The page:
Posted on September 11 2014
We may be winding down towards the end of the season at our Alaska operations, but chances are if you live near a river that is inhabited by silver salmon, the cohos are still pushing! We’re fortunate to live on a river that has an extremely productive silver salmon fishery (from late July through early September), and by far our favorite way to target them is on poppers! Yep, most likely the same style of flies used on your local bass pond.
Although not usually as productive as streamers, under the right conditions popper fishing for cohos can actually be surprisingly fast paced. Besides, any time you get a front row seat of a chrome bright, 12 pound salmon slamming a surface fly out of nothing but pure aggression, it’s pretty darned cool.
Interested in chucking some poppers for salmon? Here are 5 tips to help increase your chances.
- Fish the popper first! Popper fishing can be tough under conditions that are anything but perfect. Make the popper your first fly of the day in order to target the most aggressive fish first. Once things slow down, then try the streamer, but not before giving the popper a chance!
- The Retrieve. The standard popper retrieve should consist of stripping the fly using short quick strips. The goal is to fish the fly as quickly as possible while still creating that ‘popping’ sound followed by a trail of bubbles behind the fly. We don’t mean strip as fast as you can, but rather aim to ‘pop’ the fly as many times as possible throughout the retrieve. Make the fish make a decision!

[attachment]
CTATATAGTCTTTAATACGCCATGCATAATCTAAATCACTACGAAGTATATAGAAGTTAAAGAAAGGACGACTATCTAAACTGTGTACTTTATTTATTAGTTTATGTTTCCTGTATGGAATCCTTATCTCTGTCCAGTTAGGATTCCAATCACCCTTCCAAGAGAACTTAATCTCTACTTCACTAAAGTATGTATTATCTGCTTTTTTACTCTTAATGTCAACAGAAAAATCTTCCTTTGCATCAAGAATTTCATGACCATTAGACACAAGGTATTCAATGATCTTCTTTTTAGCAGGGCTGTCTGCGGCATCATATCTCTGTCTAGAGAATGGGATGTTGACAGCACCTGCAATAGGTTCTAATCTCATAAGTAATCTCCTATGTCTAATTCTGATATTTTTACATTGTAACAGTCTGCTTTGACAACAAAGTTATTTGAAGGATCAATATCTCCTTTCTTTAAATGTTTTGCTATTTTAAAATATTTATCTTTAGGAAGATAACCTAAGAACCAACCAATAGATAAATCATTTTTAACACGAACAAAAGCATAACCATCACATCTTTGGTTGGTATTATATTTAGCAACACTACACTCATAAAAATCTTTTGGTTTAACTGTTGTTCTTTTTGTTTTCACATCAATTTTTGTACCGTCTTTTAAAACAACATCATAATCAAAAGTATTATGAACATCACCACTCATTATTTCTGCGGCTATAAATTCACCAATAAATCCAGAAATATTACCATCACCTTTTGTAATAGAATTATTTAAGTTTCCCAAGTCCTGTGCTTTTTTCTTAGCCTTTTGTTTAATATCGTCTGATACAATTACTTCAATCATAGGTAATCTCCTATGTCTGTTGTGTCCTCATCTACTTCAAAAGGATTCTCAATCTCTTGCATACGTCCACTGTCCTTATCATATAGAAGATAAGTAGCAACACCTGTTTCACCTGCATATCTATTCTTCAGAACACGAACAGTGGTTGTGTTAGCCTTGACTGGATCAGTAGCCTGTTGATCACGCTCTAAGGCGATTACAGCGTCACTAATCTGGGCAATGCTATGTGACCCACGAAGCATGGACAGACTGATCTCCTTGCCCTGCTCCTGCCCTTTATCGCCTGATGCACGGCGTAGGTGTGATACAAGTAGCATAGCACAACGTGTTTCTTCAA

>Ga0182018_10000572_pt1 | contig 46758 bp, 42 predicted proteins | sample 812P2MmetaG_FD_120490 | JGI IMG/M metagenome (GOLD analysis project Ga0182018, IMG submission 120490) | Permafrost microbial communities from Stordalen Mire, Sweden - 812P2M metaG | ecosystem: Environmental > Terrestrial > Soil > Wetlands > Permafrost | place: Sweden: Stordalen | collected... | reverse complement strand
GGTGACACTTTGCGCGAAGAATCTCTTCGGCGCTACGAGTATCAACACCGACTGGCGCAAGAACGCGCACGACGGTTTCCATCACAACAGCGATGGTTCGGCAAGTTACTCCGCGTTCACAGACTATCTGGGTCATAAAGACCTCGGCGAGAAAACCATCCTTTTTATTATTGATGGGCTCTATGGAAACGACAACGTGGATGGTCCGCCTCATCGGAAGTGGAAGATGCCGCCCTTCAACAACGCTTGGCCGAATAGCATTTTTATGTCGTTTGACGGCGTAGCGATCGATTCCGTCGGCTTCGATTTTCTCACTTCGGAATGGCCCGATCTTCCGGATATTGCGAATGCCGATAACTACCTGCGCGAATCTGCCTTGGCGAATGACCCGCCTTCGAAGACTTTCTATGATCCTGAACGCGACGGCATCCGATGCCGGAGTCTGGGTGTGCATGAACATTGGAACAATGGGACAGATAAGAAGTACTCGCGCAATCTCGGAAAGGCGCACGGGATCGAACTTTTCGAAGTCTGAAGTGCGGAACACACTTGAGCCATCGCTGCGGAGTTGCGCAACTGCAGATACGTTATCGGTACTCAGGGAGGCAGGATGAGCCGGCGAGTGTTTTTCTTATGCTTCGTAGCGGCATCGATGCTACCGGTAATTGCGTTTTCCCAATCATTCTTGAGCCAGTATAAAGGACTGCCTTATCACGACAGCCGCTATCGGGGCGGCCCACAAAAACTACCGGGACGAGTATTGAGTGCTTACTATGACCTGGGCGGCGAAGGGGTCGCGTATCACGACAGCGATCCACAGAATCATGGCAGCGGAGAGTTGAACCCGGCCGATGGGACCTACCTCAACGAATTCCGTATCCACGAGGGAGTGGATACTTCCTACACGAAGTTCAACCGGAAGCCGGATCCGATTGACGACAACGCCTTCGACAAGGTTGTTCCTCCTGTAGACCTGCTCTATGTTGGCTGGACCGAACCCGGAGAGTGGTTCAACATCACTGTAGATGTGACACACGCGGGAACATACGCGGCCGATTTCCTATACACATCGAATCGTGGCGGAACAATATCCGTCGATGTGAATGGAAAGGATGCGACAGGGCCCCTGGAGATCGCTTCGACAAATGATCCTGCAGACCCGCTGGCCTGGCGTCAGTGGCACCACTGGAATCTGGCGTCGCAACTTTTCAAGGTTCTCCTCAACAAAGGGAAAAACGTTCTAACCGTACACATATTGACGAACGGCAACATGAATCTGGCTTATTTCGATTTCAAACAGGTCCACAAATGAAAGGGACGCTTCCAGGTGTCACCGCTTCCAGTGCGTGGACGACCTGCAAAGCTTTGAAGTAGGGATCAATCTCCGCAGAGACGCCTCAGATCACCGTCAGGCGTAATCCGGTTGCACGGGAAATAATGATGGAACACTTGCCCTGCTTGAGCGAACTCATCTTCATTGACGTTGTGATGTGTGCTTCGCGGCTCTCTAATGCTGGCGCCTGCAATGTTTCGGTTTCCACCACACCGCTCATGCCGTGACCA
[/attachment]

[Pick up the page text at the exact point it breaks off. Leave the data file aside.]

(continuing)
- Get the follow? Stop the fly! Most of the time, there is no denying when a silver is following your fly. The wake can usually be seen from across the pool! If you see the wakes, try slowing your fly down, or better yet, stop your fly in order to give the fish a chance to catch up. Often times, silvers will lose interest if forced to chase the fly over long distances. Once he catches up to the fly, slow it down and let him eat it!
- Fishing ‘popper’ water. Fishing poppers successfully is very ‘water dependent.’ Good popper water usually consists of slow, lazy, shallow water, most often found off of the main river. Fish it!
- Fish Bright Fish. Bright silver salmon, fresh from the ocean are typically more aggressive than those who have begun their spawning transition. Fishing water closer to the salt will likely yield more hookups on poppers. Find the bright fish and put a popper in front of them.
More on Poppers for Salmon
- Silver Salmon Popper by Chuck Shepard – Tying Instructions
- Bruce Chard’s Popper Rig
- Pink Pollywogs and Poppers